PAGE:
Nigeria suspends $22.7 billion borrowing plan over global uncertainty
JOHANNESBURG - Nigeria's government has suspended its $22.7 billion external borrowing plan, citing an uncertain global economic landscape due to Covid-19, the Premium Times publication reported.
It said finance, budget and national planning minister Zainab Ahmed announced the decision during a conference in Abuja on Monday organised by the Securities and Exchange Commission (SEC).
She said the government was no longer keen to proceed with the borrowing plan as the deadly coronavirus outbreak had completely unsettled the world economy, with the price of crude oil plunging.
"The current market indices do not support any external borrowings at the moment, despite that the parliament is still doing its work on the borrowing plan." Ahmed reportedly said.
The government would prioritize its expenditure in favour of major capital expenditures that would have a greater impact on job creation and enhance the ease of doing business in Nigeria, she added.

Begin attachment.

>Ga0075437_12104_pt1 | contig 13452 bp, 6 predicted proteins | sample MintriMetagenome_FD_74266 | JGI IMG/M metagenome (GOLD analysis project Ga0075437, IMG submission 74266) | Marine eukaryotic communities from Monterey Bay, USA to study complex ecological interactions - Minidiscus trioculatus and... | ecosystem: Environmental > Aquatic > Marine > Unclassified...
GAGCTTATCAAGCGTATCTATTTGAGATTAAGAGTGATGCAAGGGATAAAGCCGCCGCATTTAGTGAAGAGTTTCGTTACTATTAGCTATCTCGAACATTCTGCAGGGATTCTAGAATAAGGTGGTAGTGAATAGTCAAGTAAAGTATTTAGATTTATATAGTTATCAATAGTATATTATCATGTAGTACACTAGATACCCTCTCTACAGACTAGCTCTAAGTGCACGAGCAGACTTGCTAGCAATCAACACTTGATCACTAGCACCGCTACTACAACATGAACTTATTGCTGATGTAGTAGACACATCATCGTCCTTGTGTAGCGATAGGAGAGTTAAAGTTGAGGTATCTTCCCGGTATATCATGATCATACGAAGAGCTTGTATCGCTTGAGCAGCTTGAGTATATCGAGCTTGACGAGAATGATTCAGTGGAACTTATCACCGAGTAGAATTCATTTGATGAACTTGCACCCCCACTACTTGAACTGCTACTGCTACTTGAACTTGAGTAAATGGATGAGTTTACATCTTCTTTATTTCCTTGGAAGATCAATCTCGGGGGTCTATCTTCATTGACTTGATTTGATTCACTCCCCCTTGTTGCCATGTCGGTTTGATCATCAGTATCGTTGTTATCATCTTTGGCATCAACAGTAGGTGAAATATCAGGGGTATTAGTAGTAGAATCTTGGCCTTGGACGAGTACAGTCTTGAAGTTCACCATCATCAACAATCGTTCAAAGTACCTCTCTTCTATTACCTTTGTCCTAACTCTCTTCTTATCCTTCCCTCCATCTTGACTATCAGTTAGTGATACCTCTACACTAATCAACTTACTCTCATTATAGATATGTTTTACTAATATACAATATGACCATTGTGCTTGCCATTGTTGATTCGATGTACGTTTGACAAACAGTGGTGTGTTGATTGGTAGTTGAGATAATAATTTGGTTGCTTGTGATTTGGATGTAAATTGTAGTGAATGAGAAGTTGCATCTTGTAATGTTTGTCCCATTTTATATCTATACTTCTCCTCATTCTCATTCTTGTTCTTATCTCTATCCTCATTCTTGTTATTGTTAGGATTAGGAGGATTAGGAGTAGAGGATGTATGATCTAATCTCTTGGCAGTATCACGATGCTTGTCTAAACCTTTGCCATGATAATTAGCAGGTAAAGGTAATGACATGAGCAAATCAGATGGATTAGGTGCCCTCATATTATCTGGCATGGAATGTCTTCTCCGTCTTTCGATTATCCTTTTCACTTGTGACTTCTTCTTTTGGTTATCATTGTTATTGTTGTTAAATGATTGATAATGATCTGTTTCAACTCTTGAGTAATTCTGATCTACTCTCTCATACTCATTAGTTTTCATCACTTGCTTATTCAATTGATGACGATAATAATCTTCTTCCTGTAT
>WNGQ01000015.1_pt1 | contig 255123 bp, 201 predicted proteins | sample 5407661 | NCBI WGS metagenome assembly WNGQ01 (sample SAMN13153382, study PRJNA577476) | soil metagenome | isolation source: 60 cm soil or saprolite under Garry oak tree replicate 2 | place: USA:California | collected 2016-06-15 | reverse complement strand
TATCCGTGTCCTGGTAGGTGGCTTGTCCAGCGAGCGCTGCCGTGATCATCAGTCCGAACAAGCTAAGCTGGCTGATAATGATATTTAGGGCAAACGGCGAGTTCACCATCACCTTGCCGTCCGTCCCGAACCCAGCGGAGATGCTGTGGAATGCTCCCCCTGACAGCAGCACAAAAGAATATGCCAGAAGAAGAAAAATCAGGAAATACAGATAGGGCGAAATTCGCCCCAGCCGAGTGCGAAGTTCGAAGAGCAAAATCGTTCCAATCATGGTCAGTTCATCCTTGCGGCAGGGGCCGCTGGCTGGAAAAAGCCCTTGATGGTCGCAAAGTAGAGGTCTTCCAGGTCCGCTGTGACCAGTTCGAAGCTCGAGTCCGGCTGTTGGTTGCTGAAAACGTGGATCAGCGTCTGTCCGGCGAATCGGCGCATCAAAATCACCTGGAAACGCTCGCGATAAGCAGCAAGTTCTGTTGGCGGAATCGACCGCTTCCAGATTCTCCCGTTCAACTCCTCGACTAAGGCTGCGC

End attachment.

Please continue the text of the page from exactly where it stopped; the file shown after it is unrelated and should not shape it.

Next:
Premium Times also quoted vice president Yemi Osinbajo as saying the government was taking steps to develop Nigeria's commodities market and diversity the economy.
“This need is further underscored by the recent drop in the global price of crude oil, which also constitutes a major threat to achieving the planned government expenditure,” he said.
He added that there were other initiatives towards mapping, quantifying and efficiently exploring the nation’s solid minerals deposits.
SEC acting director-general Mary Uduk told the conference that Nigeria was well endowed with agricultural, metal and energy commodities whose potentials were not yet realised.
"If we can develop and institutionalise a vibrant commodities trading ecosystem in Nigeria, we can substantially address problems of lack of storage, poor pricing, non-standardization, and low foreign exchange earnings affecting the country’s agriculture and other commodities sub-sectors,” Premium Times quoted her as saying.
- African News Agency (ANA)